My friend, Ryan, sent me a quite brilliant article in The Atlantic by Arthur C. Brooks this morning. It’s adapted from a book he has coming out next month. He explores the age-old dilemma of how we find satisfaction in life. The key, it seems, is wanting less, but we all know that isn’t easy. It is abundantly clear though, as Brooks writes, that wanting more and having more will never deliver satisfaction:
Each accomplishment thrilled me for a day or a week—maybe a month, never more—and then I reached for the next rung on the ladder...
...Everyone has dreams, and they beckon with promises of sweet, lasting satisfaction if you achieve them. But dreams are liars. When they come true, it’s … fine, for a while. And then a new dream appears...
...If you base your sense of self-worth on success—money, power, prestige—you will run from victory to victory, initially to keep feeling good, and then to avoid feeling awful...
...Success is relative. Satisfaction requires not just that you continuously run in place on your own hedonic treadmill, but that you run slightly faster than other people are running on theirs.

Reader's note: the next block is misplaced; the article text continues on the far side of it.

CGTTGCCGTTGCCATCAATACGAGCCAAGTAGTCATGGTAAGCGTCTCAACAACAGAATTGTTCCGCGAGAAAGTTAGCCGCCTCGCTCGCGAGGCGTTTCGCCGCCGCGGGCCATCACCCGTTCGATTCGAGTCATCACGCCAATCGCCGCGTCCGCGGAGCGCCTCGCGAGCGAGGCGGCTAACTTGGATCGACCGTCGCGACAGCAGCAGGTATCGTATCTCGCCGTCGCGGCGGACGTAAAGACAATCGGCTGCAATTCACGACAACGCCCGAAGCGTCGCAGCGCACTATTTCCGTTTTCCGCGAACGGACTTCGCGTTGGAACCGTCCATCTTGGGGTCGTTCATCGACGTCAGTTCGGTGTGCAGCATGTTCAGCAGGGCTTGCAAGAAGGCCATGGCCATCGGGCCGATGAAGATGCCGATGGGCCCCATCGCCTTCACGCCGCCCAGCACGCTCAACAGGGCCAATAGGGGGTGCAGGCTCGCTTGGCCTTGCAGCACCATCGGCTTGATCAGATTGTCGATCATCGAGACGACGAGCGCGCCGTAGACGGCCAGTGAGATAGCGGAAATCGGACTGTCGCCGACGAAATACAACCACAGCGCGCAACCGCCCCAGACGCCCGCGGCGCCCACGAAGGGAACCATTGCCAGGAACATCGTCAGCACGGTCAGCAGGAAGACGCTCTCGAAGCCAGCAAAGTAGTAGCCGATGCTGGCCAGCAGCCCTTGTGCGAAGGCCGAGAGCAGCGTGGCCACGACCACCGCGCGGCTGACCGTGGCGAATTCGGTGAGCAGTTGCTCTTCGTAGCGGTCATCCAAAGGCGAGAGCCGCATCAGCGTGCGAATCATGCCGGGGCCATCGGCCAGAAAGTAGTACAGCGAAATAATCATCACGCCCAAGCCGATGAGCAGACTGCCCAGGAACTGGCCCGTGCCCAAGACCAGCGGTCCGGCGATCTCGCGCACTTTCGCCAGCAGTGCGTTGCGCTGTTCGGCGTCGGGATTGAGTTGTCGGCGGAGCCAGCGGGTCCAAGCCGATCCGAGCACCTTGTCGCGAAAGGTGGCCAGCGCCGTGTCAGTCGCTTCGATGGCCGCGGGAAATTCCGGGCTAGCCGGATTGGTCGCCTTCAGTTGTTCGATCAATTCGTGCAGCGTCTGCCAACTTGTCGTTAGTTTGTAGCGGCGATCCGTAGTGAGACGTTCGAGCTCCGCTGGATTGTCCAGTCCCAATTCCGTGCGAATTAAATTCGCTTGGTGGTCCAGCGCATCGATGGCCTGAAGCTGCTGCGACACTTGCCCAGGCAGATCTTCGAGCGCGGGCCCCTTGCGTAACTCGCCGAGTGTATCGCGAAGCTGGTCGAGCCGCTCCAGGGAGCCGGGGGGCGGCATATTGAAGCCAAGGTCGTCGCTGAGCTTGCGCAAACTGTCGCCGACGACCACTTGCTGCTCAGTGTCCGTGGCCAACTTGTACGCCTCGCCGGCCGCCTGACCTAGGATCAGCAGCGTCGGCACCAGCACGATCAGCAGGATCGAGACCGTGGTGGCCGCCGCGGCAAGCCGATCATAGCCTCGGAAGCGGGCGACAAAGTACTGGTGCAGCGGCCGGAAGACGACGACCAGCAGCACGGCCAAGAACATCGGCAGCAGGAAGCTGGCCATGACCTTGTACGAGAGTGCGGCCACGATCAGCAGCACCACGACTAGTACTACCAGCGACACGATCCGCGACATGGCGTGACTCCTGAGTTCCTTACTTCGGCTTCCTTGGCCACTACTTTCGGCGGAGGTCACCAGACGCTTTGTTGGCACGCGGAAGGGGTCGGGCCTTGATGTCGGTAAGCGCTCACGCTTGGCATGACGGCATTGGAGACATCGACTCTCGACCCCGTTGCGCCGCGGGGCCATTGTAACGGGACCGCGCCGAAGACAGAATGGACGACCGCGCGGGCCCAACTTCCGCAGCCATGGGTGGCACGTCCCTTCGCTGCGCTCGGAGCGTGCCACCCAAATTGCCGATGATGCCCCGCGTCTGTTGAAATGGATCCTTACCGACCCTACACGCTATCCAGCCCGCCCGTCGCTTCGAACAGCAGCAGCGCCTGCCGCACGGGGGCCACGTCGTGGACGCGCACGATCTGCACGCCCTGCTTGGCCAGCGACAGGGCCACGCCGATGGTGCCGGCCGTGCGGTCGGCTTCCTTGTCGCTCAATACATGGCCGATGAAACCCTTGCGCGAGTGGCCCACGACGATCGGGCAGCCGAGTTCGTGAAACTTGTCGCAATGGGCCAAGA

None of this is to say that money, power, or prestige is all bad though:
...worldly rewards are [not] inherently evil. In fact, they can be used for great good. Money is crucial for a functioning society and supporting your family; power can be wielded to lift others up; pleasure leavens life; and honor can attract attention to the sources of moral elevation. But as attachments—as ends instead of means—the problem is simple: They cannot satisfy.
And if these cannot satisfy, and wanting more and having more never satisfy, we have to think differently about our pursuit of satisfaction. Which brings us to wanting less:
...As we grow older in the West, we generally think we should have a lot to show for our lives—a lot of trophies. According to numerous Eastern philosophies, this is backwards. As we age, we shouldn’t accumulate more to represent ourselves, but rather strip things away to find our true selves—and thus, to find happiness and peace. (Emphasis mine.)
...The secret to satisfaction is not to increase our haves—that will never work (or at least, it will never last). That is the treadmill formula, not the satisfaction formula. The secret is to manage our wants. By managing what we want instead of what we have, we give ourselves a chance to lead more satisfied lives.
I can speak from personal experience and say that managing our wants is no small task. And, as Brooks points out, we’re going against our evolutionary history, and our culture, if we choose to pursue a different path. But if we want to live a satisfying life, that different path would seem to be the only way.
Brooks ends the article by sharing three habits that have helped him on his own journey towards wanting less. I won’t replicate these here, but they’re worth reading, along with the entire essay.